DC Optimism, Wall Street Pessimism

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As the festivities wrap up back east and California's top officials wing their way westward, it seems that they bring with them some of that Obamoptimism, even as some new Wall Street angst arrives first.

First, the angst. The credit rating agency Moody's Investor Services has placed tens of billions in outstanding state bonds on its watchlist, a move that signals the possibility of a downgrade in the state's creditworthiness. That includes not only general obligation bonds, but also the revenue anticipation notes (RANs) that were sold last fall to help bridge the state's cash flow problems. And yes, it could impact the state's need for additional short-term cash flow loans in the coming months.

Those cash flow problem seem particulary troubling to the agency's analysts. "We will be acutely focused on liquidity," says the Moody's report.

"This is more evidence of how urgently our state needs its legislators to act to resolve our fiscal emergency," said gubernatorial budget director Mike Genest in a written statement. "Holders of California bonds should not be penalized by a downgrade which diminishes the resale value of the bonds, just because agreement has not yet been reached."

Meantime, Democratic legislative leaders say they're confident that some federal assistance is on its way in the near future. In a conference call with reporters this morning, Assembly Speaker Karen Bass and Senate President pro Tem Darrell Steinberg said meetings with the state's congressional delegation during the inaugural festitivities were positive.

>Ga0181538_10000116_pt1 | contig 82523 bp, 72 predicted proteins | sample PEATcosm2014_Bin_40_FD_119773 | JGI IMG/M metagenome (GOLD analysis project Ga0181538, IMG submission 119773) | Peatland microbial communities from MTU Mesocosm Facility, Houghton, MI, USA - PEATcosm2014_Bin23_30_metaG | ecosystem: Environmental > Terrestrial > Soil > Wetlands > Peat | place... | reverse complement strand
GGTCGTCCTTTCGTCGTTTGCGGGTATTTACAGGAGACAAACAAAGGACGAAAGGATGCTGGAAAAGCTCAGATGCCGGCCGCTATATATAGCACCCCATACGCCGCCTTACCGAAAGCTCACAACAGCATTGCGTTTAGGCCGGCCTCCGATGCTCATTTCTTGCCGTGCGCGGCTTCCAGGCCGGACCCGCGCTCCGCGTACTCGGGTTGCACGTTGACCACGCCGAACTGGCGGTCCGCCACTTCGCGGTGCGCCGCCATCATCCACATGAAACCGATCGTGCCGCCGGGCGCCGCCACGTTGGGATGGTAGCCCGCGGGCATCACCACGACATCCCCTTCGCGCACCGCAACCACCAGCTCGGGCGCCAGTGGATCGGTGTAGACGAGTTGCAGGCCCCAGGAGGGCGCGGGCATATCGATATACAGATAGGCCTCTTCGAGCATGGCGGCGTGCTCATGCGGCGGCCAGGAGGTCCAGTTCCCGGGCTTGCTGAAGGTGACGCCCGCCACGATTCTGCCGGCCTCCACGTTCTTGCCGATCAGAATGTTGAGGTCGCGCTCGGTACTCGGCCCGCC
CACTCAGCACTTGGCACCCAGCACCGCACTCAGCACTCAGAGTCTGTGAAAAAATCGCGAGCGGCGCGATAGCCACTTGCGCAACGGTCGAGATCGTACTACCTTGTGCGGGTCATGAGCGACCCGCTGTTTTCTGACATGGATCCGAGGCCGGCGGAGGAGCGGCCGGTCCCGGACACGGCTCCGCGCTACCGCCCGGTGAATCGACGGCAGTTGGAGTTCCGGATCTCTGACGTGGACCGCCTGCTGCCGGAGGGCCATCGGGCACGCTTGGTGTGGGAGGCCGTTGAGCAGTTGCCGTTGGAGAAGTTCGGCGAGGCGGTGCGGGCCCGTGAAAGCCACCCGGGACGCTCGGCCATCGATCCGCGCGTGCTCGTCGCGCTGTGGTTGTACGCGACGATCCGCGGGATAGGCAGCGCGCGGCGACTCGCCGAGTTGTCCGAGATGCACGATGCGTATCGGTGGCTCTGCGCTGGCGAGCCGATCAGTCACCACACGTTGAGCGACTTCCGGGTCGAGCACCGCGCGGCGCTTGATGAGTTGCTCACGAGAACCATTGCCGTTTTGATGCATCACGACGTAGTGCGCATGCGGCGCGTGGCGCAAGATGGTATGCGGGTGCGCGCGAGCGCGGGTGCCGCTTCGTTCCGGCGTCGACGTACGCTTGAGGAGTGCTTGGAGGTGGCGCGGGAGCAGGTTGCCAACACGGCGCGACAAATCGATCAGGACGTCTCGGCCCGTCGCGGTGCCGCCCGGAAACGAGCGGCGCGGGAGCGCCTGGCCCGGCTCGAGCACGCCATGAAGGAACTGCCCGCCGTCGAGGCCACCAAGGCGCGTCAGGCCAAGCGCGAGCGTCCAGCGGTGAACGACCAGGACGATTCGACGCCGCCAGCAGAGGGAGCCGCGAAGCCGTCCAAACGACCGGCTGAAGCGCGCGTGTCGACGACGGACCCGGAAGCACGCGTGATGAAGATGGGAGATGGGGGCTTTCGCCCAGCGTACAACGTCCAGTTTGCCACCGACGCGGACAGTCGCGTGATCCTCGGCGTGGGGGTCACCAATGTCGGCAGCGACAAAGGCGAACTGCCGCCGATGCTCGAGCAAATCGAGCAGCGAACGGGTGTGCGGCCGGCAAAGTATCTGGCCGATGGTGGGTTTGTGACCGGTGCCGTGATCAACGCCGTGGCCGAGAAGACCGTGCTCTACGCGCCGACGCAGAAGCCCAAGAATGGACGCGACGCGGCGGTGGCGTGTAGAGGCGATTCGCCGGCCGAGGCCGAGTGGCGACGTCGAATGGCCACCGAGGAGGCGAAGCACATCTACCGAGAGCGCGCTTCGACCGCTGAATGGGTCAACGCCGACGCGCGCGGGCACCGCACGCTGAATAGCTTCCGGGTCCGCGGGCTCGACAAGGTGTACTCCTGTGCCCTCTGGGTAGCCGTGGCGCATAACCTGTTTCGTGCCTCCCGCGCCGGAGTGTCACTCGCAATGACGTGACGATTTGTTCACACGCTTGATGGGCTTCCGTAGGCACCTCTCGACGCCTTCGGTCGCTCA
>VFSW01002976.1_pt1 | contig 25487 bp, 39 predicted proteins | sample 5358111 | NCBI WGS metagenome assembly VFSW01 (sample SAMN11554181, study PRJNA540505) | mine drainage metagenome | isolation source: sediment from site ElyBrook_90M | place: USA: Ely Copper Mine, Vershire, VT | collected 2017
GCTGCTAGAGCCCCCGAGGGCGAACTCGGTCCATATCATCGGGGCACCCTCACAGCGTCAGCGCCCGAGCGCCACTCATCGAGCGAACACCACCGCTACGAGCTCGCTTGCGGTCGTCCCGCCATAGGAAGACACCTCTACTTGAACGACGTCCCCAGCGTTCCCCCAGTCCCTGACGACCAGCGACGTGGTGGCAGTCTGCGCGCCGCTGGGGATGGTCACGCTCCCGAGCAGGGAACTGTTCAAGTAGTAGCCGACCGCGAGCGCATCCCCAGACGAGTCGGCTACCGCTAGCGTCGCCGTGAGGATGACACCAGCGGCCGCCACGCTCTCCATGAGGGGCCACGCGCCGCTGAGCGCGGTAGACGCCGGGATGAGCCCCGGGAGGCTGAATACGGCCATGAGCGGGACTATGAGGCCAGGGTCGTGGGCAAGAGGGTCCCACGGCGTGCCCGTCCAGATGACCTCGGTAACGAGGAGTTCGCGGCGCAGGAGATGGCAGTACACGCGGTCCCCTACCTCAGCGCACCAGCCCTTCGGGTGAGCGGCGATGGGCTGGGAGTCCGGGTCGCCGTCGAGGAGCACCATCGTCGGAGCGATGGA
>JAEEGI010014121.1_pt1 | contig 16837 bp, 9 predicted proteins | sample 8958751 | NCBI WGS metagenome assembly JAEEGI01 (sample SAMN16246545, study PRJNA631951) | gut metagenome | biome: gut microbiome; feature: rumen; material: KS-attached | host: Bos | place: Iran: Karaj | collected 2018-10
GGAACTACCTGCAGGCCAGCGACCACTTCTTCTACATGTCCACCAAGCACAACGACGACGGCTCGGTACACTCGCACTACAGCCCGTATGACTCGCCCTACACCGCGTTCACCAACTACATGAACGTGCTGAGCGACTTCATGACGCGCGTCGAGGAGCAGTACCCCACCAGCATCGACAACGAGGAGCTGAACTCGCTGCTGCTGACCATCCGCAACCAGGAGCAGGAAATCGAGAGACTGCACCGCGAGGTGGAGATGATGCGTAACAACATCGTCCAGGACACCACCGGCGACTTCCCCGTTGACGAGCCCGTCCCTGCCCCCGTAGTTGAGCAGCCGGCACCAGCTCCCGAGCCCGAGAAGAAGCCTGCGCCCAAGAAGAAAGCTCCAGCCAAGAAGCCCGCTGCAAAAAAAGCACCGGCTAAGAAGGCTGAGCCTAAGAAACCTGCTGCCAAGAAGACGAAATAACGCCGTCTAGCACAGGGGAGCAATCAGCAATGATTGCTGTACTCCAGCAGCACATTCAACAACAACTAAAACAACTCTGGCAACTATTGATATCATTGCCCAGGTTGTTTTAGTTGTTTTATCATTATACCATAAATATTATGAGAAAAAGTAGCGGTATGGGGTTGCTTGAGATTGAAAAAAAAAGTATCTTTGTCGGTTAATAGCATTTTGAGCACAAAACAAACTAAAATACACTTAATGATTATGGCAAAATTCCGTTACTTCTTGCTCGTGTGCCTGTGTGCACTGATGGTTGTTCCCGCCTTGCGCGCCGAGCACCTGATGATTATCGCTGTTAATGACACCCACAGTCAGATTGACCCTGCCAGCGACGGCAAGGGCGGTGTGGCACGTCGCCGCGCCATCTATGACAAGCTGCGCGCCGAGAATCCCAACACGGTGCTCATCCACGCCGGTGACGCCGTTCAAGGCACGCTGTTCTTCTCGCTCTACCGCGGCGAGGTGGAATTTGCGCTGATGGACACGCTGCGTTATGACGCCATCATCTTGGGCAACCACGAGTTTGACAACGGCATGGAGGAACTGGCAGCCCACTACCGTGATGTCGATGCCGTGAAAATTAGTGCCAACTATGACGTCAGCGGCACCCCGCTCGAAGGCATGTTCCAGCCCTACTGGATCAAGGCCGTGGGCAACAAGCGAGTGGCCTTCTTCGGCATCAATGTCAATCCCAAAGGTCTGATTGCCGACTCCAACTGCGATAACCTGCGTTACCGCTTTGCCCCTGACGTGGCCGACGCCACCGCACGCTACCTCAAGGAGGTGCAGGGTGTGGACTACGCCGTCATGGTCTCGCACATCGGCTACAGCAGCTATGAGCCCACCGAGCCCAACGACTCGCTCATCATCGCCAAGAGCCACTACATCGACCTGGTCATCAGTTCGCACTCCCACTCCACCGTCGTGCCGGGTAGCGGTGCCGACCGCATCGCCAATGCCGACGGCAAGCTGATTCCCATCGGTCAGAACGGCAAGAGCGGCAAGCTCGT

They said exact dollar amounts weren't a focus of the talks, though a $10 billion figure for the state continues to be out there and the leaders said it's a reasonable guess. Bass and Steinberg said the most likely help would come in funding for low-income health care services, education (including higher education programs), and public works/infrastructure projects.

And they think California's needs will be hard for either Congress or President Barack Obama to ignore. "There is great concern that if California gets deeper into trouble," said Steinberg, "the country will get deeper into trouble."

Legislative leaders and Governor Schwarzenegger are expected to reconvene to talk about the budget crisis tomorrow here in Sacramento.

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About John Myers

John Myers is senior editor of KQED's new multimedia California Politics & Government Desk.  He has covered California politics for most of the past two decades -- serving previously as Sacramento bureau chief for KQED News and, most recently, as political editor for KXTV News10 (ABC) in Sacramento. He moderated the only gubernatorial debate of 2014, and was named one of the nation's top statehouse reporters by The Washington Post. Follow him on Twitter @johnmyers.

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